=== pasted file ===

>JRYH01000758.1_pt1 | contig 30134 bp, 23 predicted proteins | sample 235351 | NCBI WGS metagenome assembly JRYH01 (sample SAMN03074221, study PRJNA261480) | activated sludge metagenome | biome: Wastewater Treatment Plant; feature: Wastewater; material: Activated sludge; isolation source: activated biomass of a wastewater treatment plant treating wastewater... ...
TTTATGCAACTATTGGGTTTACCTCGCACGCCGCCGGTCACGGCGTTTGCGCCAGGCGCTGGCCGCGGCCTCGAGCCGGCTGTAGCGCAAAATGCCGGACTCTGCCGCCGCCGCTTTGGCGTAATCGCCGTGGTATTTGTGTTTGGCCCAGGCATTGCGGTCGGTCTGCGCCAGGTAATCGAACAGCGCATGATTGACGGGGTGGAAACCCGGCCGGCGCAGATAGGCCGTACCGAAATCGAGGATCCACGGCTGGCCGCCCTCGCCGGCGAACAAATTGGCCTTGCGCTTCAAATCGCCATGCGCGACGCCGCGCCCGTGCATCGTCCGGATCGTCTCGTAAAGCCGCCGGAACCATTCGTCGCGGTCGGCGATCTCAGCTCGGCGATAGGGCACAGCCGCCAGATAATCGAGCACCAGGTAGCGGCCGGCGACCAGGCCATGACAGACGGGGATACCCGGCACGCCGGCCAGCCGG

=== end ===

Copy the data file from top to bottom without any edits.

>JRYH01000758.1_pt1 | contig 30134 bp, 23 predicted proteins | sample 235351 | NCBI WGS metagenome assembly JRYH01 (sample SAMN03074221, study PRJNA261480) | activated sludge metagenome | biome: Wastewater Treatment Plant; feature: Wastewater; material: Activated sludge; isolation source: activated biomass of a wastewater treatment plant treating wastewater... ...
TTTATGCAACTATTGGGTTTACCTCGCACGCCGCCGGTCACGGCGTTTGCGCCAGGCGCTGGCCGCGGCCTCGAGCCGGCTGTAGCGCAAAATGCCGGACTCTGCCGCCGCCGCTTTGGCGTAATCGCCGTGGTATTTGTGTTTGGCCCAGGCATTGCGGTCGGTCTGCGCCAGGTAATCGAACAGCGCATGATTGACGGGGTGGAAACCCGGCCGGCGCAGATAGGCCGTACCGAAATCGAGGATCCACGGCTGGCCGCCCTCGCCGGCGAACAAATTGGCCTTGCGCTTCAAATCGCCATGCGCGACGCCGCGCCCGTGCATCGTCCGGATCGTCTCGTAAAGCCGCCGGAACCATTCGTCGCGGTCGGCGATCTCAGCTCGGCGATAGGGCACAGCCGCCAGATAATCGAGCACCAGGTAGCGGCCGGCGACCAGGCCATGACAGACGGGGATACCCGGCACGCCGGCCAGCCGG